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Vanderbilt University

Publication Date

Spring 2016

Program Name

India: Public Health, Policy Advocacy, and Community


The dai, once a prominent figure in Indian maternal health, now faces marginalization as the government of India adopts the goal of universal institutional delivery. Under pressure from international discourse that Skilled Birth Attendants (SBAs) were more effective at lowering Maternal Mortality Rate (MMR) than Traditional Birth Attendants (TBAs) like dais (World Health Organization), dai training was discontinued and left in the hands of NGOs, while concurrently women and ASHAs were monetarily incentivized for every institutional birth (Park, 419). Yet in rural, isolated, or hilly areas like Okhalakanda block in Uttarakhand, institutional delivery is a long way from universal—only 37% of all deliveries occur in a hospital (Aarohi Arogya Project). The harsh realities of being a woman in an isolated Kumaoni village contribute to the backward motivations of home deliveries: women often have low selfdetermination, must return to work quickly after giving birth, and are not well included into many government services (Capila). They fear the hospital for its cesarean sections and long recovery periods from stitches, feel pressure from mother-in-laws who called on dais in their day, and often do not receive effective counselling about proper ANC, PNC, and institutional delivery. Yet safe and hygienic delivery are the right of every woman—disregarding home deliveries and dais puts the onus on the woman to get to the hospital in order to receive proper services and counselling. In reality, social and logistical factors can impede a woman’s ability or desire to delivery in a hospital. While dai training can seemingly endorse home delivery, it is the only way to improve the health outcomes of the women who are left out of the government ‘universal’ institutional delivery services. The findings recommend that dai training furthermore should focus on including them and their clients in government health services and tracking, as well as filling the counselling gap that the outreach efforts of ASHAs and ANMs have been unable close.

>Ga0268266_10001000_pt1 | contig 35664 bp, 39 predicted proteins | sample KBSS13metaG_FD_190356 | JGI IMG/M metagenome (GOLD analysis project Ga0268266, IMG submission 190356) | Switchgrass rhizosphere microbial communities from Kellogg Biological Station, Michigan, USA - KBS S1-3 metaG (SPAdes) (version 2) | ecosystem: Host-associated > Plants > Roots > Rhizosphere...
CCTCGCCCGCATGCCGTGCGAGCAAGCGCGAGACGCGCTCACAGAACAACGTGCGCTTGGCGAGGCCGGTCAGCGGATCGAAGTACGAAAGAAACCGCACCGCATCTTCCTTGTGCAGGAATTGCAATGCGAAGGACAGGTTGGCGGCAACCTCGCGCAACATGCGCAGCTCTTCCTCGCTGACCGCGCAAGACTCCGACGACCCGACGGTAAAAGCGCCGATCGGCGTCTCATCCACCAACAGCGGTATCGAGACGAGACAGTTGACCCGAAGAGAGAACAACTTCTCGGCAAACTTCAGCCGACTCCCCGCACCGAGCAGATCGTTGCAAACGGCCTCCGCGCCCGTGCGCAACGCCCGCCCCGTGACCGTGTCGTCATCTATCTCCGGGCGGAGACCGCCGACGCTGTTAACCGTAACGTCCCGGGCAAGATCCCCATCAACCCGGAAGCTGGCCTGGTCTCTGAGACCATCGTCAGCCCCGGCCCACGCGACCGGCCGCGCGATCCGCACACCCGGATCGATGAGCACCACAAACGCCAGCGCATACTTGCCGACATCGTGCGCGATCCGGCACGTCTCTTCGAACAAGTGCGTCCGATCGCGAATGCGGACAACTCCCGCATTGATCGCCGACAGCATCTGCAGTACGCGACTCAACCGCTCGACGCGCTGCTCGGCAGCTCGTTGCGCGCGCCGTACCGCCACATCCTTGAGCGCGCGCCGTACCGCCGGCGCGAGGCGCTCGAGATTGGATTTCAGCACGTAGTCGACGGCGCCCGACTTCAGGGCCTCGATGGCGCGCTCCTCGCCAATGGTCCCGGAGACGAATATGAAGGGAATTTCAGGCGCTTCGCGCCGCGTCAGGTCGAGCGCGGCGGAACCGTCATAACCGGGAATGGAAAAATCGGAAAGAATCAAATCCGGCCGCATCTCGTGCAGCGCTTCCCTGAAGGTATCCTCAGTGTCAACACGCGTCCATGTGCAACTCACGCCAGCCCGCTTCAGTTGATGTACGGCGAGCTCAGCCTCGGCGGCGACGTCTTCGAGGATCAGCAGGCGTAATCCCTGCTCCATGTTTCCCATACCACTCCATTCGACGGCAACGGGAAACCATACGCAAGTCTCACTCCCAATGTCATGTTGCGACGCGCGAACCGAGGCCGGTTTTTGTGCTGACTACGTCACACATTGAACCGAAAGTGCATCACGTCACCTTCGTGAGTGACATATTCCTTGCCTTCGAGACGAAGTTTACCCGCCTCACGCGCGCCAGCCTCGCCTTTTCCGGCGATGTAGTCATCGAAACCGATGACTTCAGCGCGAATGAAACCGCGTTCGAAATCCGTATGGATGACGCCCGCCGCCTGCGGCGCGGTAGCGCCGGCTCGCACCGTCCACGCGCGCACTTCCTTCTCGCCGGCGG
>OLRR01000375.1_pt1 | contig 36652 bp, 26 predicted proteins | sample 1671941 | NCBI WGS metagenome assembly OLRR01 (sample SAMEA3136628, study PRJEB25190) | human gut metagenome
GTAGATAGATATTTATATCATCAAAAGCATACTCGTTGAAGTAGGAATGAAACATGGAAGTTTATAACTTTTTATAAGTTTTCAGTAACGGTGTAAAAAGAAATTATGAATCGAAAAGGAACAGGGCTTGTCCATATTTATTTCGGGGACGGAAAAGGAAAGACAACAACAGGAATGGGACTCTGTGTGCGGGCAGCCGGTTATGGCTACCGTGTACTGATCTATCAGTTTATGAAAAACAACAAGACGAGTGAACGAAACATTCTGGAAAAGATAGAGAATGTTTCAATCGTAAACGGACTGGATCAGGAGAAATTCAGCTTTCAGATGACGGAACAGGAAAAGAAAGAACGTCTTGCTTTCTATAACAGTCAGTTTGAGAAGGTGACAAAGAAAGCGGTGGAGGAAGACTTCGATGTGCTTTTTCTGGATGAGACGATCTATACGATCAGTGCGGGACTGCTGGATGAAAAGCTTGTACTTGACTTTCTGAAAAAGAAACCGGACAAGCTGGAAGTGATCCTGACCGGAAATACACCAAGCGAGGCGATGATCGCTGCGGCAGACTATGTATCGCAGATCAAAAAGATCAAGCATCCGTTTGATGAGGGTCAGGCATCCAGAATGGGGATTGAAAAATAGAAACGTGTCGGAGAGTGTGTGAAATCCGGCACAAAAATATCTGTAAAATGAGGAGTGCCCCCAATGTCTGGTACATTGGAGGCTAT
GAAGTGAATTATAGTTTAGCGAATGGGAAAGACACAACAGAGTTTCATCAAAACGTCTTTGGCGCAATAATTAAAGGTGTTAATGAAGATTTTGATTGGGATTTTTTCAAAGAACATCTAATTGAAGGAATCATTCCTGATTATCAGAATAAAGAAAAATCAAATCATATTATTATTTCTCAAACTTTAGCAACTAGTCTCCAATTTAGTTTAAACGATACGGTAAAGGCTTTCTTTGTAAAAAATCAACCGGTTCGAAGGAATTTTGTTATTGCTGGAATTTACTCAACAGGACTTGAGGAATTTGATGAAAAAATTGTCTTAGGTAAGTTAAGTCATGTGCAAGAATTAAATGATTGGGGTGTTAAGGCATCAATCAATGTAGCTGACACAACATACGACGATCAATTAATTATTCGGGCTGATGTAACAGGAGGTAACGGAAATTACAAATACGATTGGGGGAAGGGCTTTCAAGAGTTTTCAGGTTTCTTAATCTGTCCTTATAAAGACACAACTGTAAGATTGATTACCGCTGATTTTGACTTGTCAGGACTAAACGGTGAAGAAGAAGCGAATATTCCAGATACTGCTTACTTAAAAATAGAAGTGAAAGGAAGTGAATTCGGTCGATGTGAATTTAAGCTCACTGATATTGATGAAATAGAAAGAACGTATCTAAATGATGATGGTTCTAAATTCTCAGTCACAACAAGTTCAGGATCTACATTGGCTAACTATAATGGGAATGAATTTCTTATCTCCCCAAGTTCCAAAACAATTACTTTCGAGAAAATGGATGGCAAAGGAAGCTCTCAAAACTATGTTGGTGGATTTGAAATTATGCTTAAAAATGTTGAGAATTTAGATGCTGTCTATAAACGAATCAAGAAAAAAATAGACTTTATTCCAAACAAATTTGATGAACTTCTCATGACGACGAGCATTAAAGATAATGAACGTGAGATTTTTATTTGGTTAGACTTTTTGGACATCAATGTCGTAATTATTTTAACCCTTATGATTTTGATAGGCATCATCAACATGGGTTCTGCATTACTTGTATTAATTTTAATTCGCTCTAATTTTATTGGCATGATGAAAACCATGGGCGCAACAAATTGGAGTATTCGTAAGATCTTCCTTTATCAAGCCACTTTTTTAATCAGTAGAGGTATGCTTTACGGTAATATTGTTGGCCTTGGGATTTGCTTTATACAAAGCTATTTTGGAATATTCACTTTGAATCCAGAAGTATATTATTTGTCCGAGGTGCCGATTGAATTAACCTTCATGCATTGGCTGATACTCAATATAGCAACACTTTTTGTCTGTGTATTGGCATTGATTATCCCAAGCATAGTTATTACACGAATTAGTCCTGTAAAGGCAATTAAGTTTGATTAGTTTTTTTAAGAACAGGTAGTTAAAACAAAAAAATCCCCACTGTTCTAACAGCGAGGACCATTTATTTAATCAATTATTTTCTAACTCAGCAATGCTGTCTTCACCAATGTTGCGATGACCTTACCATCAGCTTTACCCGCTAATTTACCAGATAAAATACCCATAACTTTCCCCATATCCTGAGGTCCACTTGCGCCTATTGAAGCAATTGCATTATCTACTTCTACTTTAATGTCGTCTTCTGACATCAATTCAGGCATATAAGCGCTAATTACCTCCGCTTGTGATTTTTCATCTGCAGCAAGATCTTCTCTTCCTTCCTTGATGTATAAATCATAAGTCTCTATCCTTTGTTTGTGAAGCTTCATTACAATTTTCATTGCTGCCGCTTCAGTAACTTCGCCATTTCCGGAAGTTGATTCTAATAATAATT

Health Policy | Maternal and Child Health | Nursing Midwifery | Obstetrics and Gynecology | Women's Health


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